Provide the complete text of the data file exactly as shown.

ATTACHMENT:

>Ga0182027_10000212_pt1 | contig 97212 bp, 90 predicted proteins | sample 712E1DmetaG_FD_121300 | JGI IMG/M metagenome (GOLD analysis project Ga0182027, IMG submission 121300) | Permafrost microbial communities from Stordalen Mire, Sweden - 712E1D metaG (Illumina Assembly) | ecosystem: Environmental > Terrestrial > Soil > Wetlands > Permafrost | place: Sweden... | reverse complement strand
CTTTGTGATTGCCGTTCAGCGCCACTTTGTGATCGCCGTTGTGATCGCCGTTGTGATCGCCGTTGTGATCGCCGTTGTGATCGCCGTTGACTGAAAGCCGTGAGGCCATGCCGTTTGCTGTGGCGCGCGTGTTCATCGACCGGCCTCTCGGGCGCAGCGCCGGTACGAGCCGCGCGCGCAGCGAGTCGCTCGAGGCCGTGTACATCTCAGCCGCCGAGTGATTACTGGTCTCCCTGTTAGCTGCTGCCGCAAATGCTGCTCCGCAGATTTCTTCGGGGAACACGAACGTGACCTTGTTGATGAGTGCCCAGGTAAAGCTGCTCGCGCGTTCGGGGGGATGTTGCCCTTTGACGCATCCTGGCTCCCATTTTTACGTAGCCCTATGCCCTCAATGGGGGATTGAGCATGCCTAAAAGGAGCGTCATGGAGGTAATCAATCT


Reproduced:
>Ga0182027_10000212_pt1 | contig 97212 bp, 90 predicted proteins | sample 712E1DmetaG_FD_121300 | JGI IMG/M metagenome (GOLD analysis project Ga0182027, IMG submission 121300) | Permafrost microbial communities from Stordalen Mire, Sweden - 712E1D metaG (Illumina Assembly) | ecosystem: Environmental > Terrestrial > Soil > Wetlands > Permafrost | place: Sweden... | reverse complement strand
CTTTGTGATTGCCGTTCAGCGCCACTTTGTGATCGCCGTTGTGATCGCCGTTGTGATCGCCGTTGTGATCGCCGTTGTGATCGCCGTTGACTGAAAGCCGTGAGGCCATGCCGTTTGCTGTGGCGCGCGTGTTCATCGACCGGCCTCTCGGGCGCAGCGCCGGTACGAGCCGCGCGCGCAGCGAGTCGCTCGAGGCCGTGTACATCTCAGCCGCCGAGTGATTACTGGTCTCCCTGTTAGCTGCTGCCGCAAATGCTGCTCCGCAGATTTCTTCGGGGAACACGAACGTGACCTTGTTGATGAGTGCCCAGGTAAAGCTGCTCGCGCGTTCGGGGGGATGTTGCCCTTTGACGCATCCTGGCTCCCATTTTTACGTAGCCCTATGCCCTCAATGGGGGATTGAGCATGCCTAAAAGGAGCGTCATGGAGGTAATCAATCT